MD Anderson research highlights for August 10, 2022

University of Texas M. D. Anderson Cancer Center

HOUSTON ― The University of Texas MD Anderson Cancer Center‘s Research Highlights provides a glimpse into recent basic, translational and clinical cancer research from MD Anderson experts. Current advances include using a CRISPR screen to identify targets for improved chemotherapy responses, the potential of glutaminase inhibitors as novel treatments in renal cell carcinoma, engineered tumor-infiltrating lymphocytes to overcome immune suppression in ovarian cancer, oncolytic viruses to improve responses in glioblastoma, combination therapy options for KRAS/NRAS-mutant colorectal cancer, and a new treatment target for a subtype of myelodysplastic syndromes.

CRISPR screen identifies new target to enhance benefits from certain chemotherapies

During DNA replication, topoisomerase proteins (TOPs) play the critical role of making temporary DNA-strand breaks so they can be untangled and made accessible to the replication machinery. Some chemotherapies, such as camptothecin, work by trapping TOPs on the DNA, causing sustained breaks and cell death. The TDP1 protein can help repair this damage, but it is not clear what other players may be involved in this process. A new study led by Huimin Zhang, Ph.D., Yun Xiong, Ph.D., and Junjie Chen, Ph.D., used a whole-genome CRISPR screen to identify MUS81 as a key protein in repairing damage from topoisomerase 1 (TOP1) in the absence of TDP1. They clarified the mechanism for MUS81’s activity and showed that loss of both TDP1 and MUS81 enhanced cancer cell sensitivity to camptothecin. These findings suggest that MUS81 could be an alternate target to improve activity of certain cancer therapies. Learn more in Nature Communications.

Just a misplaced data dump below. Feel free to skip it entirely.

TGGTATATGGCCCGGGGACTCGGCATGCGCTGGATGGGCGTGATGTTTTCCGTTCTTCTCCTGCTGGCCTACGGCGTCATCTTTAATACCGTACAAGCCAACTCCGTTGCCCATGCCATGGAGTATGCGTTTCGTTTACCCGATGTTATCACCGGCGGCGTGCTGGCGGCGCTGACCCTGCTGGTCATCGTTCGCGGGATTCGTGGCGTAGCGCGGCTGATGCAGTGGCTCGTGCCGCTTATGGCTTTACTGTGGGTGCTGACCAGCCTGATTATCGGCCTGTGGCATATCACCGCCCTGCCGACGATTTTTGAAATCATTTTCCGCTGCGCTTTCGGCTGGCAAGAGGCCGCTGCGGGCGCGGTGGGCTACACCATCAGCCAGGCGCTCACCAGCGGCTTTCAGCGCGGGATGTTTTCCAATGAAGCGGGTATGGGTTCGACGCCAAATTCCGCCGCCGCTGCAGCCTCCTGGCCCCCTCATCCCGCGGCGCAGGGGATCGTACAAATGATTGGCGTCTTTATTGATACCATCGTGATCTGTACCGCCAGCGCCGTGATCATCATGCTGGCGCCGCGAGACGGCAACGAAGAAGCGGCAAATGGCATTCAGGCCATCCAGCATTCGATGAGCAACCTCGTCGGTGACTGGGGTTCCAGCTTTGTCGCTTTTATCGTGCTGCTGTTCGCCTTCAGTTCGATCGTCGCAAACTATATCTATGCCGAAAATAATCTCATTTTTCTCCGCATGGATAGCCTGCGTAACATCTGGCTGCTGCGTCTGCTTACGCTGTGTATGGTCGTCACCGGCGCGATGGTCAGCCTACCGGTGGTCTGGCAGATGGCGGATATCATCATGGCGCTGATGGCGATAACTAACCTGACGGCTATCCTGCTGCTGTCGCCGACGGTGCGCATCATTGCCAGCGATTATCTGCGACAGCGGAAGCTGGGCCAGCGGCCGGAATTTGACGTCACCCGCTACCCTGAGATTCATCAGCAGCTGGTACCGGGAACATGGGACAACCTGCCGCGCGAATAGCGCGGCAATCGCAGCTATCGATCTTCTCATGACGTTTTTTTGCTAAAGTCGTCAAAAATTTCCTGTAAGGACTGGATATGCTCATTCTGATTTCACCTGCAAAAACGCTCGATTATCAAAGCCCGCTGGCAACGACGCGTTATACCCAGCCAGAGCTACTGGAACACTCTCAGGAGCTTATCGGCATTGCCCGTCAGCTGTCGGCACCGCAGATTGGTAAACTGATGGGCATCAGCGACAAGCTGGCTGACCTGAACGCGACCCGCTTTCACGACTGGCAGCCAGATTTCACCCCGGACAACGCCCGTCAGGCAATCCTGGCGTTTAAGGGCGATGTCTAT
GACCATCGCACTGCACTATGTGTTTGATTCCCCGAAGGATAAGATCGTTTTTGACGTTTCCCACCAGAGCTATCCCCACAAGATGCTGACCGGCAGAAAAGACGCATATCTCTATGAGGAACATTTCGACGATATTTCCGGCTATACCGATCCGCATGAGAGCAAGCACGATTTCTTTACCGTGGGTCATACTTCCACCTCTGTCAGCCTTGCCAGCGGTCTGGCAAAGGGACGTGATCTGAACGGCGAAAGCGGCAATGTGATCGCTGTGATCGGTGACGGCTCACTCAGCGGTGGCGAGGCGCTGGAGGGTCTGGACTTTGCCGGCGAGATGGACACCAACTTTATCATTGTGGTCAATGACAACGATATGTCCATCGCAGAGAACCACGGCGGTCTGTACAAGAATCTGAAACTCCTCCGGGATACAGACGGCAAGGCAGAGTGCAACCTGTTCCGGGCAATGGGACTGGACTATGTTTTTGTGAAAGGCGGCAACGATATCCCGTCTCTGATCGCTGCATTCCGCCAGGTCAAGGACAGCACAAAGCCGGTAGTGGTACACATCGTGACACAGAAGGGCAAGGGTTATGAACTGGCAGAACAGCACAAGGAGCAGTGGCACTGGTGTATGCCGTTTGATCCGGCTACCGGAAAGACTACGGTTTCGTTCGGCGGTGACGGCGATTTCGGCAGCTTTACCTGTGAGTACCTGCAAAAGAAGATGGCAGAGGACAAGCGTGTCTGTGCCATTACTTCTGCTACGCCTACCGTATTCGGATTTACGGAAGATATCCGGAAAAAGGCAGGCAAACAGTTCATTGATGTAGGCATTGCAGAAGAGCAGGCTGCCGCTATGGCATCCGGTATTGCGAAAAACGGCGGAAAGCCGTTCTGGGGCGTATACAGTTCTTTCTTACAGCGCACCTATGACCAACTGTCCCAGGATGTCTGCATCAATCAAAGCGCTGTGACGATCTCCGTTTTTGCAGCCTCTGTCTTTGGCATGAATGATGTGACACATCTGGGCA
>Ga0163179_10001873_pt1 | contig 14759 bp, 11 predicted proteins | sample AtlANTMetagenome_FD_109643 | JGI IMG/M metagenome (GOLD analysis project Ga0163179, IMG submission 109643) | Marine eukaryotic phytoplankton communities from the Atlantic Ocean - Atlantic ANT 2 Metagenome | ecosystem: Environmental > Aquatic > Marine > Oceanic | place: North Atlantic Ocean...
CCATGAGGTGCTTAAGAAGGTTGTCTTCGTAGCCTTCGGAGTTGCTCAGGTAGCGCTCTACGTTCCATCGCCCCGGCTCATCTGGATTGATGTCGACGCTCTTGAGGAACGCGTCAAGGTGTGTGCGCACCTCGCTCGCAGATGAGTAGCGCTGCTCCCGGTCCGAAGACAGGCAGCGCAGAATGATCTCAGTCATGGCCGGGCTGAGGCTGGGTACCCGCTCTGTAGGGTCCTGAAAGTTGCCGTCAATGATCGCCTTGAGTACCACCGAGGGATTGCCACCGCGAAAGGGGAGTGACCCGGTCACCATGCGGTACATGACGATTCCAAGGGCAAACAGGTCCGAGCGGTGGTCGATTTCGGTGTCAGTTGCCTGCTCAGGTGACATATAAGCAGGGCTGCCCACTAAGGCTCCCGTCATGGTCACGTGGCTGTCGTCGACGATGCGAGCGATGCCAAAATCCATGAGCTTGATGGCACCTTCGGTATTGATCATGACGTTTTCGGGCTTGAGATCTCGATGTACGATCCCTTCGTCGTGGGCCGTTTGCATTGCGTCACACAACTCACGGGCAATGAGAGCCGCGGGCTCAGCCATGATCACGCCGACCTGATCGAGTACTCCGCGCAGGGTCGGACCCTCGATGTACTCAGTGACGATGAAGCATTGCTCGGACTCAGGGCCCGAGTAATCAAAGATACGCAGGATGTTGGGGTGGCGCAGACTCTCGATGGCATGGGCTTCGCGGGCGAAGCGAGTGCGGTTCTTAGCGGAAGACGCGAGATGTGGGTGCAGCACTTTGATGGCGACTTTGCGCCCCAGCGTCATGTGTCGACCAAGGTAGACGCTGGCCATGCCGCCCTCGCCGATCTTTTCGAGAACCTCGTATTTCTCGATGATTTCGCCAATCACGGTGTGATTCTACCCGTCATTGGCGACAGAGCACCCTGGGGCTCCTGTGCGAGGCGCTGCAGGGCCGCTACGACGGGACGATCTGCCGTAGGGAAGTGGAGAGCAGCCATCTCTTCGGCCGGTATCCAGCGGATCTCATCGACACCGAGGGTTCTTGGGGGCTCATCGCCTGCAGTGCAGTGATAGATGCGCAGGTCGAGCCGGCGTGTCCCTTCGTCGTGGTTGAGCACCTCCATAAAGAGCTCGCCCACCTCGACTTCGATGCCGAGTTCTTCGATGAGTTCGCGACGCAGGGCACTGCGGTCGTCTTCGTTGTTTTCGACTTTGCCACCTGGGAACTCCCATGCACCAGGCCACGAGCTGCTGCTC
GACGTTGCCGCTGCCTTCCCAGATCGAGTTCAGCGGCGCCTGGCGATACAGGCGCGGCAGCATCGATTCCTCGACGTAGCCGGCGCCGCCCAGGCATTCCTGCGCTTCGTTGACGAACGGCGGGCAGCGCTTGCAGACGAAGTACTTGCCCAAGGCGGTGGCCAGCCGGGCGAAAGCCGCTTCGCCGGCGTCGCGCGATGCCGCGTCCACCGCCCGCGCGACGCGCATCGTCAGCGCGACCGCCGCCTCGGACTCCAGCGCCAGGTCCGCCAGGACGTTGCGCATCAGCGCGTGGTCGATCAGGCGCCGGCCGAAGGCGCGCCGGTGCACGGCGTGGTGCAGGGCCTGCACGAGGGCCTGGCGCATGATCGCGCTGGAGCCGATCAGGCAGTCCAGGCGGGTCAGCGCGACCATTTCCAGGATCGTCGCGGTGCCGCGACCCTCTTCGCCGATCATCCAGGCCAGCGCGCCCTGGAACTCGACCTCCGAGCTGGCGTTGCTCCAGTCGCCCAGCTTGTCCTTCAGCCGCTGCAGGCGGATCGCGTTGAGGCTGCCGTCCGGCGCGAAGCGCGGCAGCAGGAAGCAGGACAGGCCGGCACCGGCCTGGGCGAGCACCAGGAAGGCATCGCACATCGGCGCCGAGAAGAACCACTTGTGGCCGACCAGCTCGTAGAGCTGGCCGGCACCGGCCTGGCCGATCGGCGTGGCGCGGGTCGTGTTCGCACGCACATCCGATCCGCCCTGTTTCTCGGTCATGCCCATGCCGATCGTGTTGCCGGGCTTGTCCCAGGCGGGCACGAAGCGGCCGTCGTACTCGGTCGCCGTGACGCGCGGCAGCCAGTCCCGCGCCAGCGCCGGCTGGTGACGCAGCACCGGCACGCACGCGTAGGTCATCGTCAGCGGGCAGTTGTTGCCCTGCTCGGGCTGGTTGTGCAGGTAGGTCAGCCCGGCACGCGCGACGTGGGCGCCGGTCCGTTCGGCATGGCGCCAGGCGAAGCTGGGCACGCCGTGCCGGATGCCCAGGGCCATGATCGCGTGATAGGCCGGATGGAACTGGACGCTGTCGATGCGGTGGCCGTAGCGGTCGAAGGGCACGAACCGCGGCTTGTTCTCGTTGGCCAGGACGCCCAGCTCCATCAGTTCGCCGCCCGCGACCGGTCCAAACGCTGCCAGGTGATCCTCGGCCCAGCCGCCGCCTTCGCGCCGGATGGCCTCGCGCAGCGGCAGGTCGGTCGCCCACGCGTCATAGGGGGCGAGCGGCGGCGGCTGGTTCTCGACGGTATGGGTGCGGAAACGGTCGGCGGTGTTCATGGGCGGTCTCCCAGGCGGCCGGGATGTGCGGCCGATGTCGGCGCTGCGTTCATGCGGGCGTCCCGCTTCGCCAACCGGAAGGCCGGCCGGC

Drug combination improves progression-free survival in patients with renal cell carcinoma

Renal cell carcinoma (RCC) tumors generally display specific genetic alterations that cause cancer cells to increase metabolism of glutamine. Dual targeting of glucose and glutamine metabolism by the mTOR inhibitor everolimus, plus the glutaminase inhibitor telaglenastat, showed preclinical synergistic anticancer effects. The Phase II ENTRATA study, led by Nizar Tannir, M.D.

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